Sunday, August 14, 2016


As a woman who has math and science anxiety, I still bristle when given a task involving these subjects.   What I realize now is that, under the right circumstances, I can get really excited when I learn something new and discover how things work. 

I am in the process of learning the Arduino coding system for Lilypad circuitry as well as creating beautiful cuffs and other wearable items that light up with LED lights, batteries and conductivethread. 

The design part is what I first love to tackle and peeks my interest the most.  I could spend hours on my drawings, choosing color combinations, carding the embroidery thread and mapping out the design.  I’ve taught myself several embroidery stitches (no fear there) in preparation for my most recent project.  I chose three LED colors to include in my cuff and diagramed the layout of lights, thread, snaps and battery.  I loved working on this hands-on project and seeing the pattern take shape and come into fruition. 

When the last thread was stitched, I couldn’t wait to snap the cuff together and see the lights light up.  Oops.  What happened?  The two red lights I had chosen were shining bright but the pink light flickered faintly and sometimes wouldn’t light up at all.  I checked my stitching circuitry and all was correct.   I then remembered that the pink lights don’t work well with warm colors.  Back to the drawing board.  I replaced the pink light and connected the LEDs with new thread.  Now none of the lights worked.  What had I don’t wrong?  I looked online for answers and couldn’t find any reason as to why my lights wouldn’t work.  I really took a good look at my stitching and circuitry and a light went off (figuratively speaking!)  I noticed that one of my short tails had wandered under another stitch which interfered with the circuit.  There it was – the problem.  As soon as I pulled the stitch out and clipped it shorter so as not to have this happen again, all the lights sparkled brightly!  Success at last.  I did notice that the one snap didn’t keep the battery stable so I added two small snaps on either side which seemed to make the connection stronger.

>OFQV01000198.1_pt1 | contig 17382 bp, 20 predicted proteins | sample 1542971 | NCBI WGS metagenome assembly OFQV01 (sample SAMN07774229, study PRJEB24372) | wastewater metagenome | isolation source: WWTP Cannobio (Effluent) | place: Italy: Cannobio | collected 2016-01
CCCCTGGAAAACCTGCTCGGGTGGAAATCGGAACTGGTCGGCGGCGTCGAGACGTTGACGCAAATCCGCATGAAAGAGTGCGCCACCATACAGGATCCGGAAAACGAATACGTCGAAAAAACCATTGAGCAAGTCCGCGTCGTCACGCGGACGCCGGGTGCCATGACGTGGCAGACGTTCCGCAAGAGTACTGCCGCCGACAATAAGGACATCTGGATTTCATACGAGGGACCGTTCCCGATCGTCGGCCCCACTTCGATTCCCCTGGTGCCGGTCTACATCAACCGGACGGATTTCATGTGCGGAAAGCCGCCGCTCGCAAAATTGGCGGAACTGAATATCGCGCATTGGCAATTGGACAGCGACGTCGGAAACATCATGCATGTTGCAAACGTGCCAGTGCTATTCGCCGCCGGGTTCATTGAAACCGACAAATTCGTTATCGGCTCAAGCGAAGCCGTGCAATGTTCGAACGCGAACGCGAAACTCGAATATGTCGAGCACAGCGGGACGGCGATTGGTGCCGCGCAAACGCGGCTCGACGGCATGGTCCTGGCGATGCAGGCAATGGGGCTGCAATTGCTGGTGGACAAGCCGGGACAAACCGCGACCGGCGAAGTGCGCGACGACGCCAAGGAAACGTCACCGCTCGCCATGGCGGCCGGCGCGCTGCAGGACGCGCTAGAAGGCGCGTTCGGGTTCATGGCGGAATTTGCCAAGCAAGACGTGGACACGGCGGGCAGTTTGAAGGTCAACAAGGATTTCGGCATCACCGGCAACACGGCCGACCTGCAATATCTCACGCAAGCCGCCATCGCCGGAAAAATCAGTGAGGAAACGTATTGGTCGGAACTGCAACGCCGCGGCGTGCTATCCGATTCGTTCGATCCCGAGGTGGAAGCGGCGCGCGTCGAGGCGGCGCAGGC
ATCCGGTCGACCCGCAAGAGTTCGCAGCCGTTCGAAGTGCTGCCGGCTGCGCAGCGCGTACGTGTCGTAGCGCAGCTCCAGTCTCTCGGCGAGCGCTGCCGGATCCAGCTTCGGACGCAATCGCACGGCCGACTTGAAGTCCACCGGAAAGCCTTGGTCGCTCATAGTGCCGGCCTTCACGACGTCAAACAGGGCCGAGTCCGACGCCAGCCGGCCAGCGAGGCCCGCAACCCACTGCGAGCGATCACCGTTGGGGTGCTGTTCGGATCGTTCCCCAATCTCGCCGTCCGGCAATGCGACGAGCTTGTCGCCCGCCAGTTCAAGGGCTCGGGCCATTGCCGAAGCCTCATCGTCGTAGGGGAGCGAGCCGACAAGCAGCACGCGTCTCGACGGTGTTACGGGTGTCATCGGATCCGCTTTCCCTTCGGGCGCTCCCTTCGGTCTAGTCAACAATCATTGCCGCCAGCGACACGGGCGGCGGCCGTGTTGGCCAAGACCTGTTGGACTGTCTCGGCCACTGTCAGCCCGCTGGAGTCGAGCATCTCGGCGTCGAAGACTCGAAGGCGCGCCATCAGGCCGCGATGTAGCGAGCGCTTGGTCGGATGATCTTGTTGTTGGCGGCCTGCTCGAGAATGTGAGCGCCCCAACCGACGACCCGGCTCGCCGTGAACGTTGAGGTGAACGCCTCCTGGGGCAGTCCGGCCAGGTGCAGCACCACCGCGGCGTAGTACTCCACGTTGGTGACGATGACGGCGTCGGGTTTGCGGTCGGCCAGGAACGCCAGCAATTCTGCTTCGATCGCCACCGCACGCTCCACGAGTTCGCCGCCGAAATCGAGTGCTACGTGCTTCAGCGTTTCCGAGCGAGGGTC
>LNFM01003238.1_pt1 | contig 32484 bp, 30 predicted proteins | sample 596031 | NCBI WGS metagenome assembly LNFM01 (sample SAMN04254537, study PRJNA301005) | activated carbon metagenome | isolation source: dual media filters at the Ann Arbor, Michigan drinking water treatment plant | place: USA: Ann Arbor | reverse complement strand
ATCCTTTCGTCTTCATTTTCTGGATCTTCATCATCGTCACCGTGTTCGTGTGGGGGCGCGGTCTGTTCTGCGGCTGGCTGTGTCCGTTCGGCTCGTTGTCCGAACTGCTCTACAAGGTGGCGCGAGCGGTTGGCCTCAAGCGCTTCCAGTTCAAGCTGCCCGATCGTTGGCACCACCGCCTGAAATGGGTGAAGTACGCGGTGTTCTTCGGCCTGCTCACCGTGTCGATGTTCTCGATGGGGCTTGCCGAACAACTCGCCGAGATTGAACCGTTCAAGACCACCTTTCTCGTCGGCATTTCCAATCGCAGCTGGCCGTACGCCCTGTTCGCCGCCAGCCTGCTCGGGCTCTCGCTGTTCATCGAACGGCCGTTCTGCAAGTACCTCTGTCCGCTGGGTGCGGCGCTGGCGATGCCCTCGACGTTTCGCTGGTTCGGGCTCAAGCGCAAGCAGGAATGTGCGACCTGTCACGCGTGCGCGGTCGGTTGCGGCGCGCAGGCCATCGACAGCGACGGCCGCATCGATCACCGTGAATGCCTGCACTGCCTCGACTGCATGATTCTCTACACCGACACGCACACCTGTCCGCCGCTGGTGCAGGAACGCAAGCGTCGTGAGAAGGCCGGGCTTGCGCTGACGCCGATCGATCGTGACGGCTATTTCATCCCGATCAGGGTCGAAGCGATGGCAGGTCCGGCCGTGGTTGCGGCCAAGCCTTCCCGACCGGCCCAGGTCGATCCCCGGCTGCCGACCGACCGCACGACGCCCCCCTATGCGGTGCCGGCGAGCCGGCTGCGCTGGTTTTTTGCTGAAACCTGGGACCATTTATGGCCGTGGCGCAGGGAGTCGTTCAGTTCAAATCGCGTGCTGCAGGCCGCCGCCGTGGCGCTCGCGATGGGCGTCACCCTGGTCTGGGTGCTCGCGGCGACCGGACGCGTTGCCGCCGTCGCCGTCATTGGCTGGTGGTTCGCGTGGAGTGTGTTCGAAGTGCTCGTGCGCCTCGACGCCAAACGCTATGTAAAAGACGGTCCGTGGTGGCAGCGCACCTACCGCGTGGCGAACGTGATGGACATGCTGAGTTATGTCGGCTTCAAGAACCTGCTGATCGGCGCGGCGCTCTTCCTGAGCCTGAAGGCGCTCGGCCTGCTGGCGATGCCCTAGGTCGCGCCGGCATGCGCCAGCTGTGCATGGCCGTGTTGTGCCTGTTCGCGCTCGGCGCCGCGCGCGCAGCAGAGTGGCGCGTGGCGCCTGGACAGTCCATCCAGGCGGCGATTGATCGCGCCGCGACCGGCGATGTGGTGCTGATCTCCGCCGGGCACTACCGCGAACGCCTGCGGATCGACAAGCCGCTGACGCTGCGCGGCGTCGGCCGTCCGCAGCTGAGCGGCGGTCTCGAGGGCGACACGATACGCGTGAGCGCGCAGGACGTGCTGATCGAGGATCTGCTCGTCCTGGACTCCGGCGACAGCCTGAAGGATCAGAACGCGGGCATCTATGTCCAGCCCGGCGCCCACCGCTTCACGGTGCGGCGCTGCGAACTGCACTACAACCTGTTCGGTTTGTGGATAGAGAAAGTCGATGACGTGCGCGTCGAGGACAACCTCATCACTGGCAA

My next project was to create a simple t-shirt using the Lilypad.  The simple circuitry didn’t threaten me too much, but writing code – now that was another issue all together.   Thanks to my team Mishael and Sophia, I had the Arduino and Ardublock systems loaded and working on my computer.  I now had to tackle writing the code to make my three lights light up in the pattern I planned and make the buzzer play a little tune.  As the Ardublock program is visually based, I didn’t have too much of a problem working with this and really began enjoying playing around with different ideas for my light show that preceded the tune I wanted.  I couldn’t believe it, but I was really having some fun.  My design idea for the t-shirt was an old fashioned bicycle incorporating the Lilypad in the big wheel and the lights on the road leading to a buzzer in an old streetlight playing a tune.  It was quite simple to adjust the frequency for different notes, lengthen the duration the note played and upload it to Arduino.  I did have one difficulty in playing the tune.  We realized that a delay must be inserted between each note in order for the tune to play.   Once again, I was relieved and happy to see my ideas actually work and the tune play. 


Now I’m on to a more complicated solar panel powered sweatshirt.  Stay tuned for my progress and the big reveal of the design.